From 13th to 20th of January 2015, 3 participants from TDM2000 Polska were participating on the Training course “Non formal education – the road to Active Citizenship” which was a project organised by our Maltese partner Fingerprints in Marsaxlokk, Malta.
The Training Course, organised with the support of the Erasmus+ programme, was designed for youth workers who work in NGO’s, youth organizations and informal groups of young people, interested in developing effective communication means to increase the level of active participation of young people from different countries. The aim of the project was to highlight the importance of non-formal education as the key to become active citizens.
One of our participants, Piotr Łuczyński, shared his impression from the training course.
Active citizenship is for many of us empty slogan and the idea that its not reflected in reality. It is a very old concept, already used by Aristotle and then re-used by John Locke, Thomas Hobbes and Jacques Rousseau. The main idea of active citizenship is to act independent from state institutions, and to be aware of a common goals.
The main issue in the pursuit of active citizenship is awareness that we live in a community, awareness of the problems, needs and willingness to act. Of course, the action may have different dimensions here, but in my opinion, the highest level is to take our own initiatives, without the impetus from external institutions.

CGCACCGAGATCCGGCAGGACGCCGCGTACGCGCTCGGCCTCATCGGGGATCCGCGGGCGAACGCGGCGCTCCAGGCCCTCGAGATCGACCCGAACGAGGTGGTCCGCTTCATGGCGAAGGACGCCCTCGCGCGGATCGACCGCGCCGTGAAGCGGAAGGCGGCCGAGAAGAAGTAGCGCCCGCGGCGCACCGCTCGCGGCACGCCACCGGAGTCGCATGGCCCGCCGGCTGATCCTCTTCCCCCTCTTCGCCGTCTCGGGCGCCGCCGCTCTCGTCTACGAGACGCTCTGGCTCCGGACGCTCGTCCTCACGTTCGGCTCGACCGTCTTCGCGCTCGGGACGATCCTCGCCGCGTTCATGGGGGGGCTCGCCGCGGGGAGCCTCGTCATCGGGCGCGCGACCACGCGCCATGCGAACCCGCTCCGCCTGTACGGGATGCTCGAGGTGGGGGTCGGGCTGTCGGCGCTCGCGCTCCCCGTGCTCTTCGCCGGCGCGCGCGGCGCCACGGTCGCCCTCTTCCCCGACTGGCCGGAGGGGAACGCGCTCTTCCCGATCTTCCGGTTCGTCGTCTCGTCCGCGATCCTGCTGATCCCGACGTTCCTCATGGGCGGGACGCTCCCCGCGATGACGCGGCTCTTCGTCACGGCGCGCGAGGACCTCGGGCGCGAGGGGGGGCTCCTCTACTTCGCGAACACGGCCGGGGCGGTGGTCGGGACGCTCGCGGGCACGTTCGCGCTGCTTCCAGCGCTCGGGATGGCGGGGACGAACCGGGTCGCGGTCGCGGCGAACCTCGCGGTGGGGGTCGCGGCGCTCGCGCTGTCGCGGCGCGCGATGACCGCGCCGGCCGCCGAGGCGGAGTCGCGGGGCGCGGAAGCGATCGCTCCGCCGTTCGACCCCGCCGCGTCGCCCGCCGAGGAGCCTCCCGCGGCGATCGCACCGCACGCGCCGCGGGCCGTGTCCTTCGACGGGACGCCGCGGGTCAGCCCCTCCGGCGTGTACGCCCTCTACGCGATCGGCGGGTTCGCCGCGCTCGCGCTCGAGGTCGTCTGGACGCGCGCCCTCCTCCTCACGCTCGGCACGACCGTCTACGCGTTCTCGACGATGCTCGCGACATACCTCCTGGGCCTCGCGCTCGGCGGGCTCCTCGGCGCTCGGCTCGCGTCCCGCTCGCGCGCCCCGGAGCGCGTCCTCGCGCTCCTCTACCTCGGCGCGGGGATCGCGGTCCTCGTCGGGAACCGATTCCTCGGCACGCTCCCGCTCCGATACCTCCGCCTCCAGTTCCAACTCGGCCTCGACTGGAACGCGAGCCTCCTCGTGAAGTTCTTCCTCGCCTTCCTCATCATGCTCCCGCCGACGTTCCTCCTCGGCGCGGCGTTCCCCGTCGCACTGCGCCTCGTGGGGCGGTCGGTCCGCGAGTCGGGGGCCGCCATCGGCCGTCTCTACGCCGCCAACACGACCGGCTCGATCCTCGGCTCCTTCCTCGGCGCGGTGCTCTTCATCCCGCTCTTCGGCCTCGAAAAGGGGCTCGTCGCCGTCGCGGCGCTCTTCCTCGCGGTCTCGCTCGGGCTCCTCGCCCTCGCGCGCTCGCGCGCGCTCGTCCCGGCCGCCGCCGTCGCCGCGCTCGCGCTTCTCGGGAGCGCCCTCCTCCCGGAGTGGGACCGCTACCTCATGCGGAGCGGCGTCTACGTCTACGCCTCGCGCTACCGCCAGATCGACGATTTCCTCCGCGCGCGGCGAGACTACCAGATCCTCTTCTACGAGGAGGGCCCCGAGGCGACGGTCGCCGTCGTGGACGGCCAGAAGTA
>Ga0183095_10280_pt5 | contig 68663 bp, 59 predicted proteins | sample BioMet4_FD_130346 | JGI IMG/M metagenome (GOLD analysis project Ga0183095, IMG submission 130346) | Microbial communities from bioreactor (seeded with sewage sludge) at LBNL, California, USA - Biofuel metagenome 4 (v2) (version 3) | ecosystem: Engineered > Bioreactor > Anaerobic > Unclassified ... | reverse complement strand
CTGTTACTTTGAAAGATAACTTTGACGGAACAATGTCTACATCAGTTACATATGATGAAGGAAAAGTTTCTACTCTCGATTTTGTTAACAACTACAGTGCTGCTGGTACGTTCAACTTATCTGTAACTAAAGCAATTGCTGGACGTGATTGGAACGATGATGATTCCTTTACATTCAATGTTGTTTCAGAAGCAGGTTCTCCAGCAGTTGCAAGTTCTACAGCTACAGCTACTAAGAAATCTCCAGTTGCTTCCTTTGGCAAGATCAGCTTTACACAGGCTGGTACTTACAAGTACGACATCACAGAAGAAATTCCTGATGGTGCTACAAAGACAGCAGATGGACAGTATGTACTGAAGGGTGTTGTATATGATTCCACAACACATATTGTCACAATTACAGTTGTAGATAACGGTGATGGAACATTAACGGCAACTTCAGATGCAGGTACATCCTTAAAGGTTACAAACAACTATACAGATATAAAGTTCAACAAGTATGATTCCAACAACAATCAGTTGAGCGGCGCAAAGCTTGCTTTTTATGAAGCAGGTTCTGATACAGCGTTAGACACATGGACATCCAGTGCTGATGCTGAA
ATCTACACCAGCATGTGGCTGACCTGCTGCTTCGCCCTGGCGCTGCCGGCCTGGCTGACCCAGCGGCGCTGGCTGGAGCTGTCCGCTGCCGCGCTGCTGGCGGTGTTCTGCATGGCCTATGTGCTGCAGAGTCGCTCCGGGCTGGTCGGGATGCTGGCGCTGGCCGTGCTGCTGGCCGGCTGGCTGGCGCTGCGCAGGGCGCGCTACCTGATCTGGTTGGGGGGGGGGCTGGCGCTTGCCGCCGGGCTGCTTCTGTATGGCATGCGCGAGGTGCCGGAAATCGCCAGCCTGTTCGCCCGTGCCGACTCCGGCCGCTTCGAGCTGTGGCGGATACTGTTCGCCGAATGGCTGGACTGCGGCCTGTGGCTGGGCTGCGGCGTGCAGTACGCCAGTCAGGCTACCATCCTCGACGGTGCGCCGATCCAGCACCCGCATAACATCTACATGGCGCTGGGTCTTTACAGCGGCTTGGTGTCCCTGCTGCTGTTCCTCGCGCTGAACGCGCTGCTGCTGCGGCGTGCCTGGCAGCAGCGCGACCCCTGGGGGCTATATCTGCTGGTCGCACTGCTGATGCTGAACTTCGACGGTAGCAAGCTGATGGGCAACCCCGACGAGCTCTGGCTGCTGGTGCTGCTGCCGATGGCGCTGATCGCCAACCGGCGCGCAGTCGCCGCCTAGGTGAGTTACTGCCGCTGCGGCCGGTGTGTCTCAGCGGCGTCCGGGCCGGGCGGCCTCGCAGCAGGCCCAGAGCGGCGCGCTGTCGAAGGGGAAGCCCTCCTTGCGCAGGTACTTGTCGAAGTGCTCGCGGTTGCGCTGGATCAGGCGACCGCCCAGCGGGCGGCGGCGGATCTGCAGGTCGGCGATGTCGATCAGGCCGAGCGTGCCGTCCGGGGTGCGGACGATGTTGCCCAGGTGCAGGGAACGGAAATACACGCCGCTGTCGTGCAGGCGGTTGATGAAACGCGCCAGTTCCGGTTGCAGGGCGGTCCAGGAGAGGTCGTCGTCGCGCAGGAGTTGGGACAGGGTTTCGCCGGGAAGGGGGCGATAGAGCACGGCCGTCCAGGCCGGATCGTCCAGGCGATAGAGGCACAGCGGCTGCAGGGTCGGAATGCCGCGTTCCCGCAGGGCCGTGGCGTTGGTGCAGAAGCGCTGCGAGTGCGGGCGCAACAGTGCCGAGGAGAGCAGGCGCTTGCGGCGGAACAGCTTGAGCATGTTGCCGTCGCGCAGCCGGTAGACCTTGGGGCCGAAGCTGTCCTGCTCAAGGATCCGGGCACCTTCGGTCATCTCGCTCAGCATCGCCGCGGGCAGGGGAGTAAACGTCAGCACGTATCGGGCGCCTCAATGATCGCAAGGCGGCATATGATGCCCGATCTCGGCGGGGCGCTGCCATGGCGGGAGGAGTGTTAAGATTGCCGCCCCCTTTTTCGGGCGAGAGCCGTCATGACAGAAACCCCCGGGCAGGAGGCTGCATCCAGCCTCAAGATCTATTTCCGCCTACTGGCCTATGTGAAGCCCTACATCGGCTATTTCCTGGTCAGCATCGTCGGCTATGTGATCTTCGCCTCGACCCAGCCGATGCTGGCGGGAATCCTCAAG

Why am I writing about? Because that’s the issue of active citizenship was devoted to the training of young people from Erasmus + project in Malta, where I had the opportunity to participate. In the project we had participants from Poland, Bulgaria, Cyprus, France, Italy, Malta, Romania, Turkey and the UK.
The main topic of the meeting was the impact of non-formal education to the pursuit of social commitment. During the training, we had to prepare movies, do interviews with the local people, have discussions and participate in special workshops.
The term active citizenship is often blurred. I noticed that for the post-communist countries, it has a completely different meaning. Engaging in pro-social projects in Western countries is far higher. More people there are involved in NGOs. In Poland, social activity is still evocative of the „social act” , which was, actually obligatory for everyone, is a pity because now we lose a lot of opportunities because of this.
One of the most interesting examples discussed during the training was ”ladder of youth participation”
It shows the degrees of involvement of young people in society. I don’t want to estimate what kind of participation is better, this ladder shows only the difference between independent initiatives and those controlled by adults.
I hope and Pruszkow (my city) will engage young people more. I must admit that this is one of our main goals this year for our team.
– Piotr Łuczyński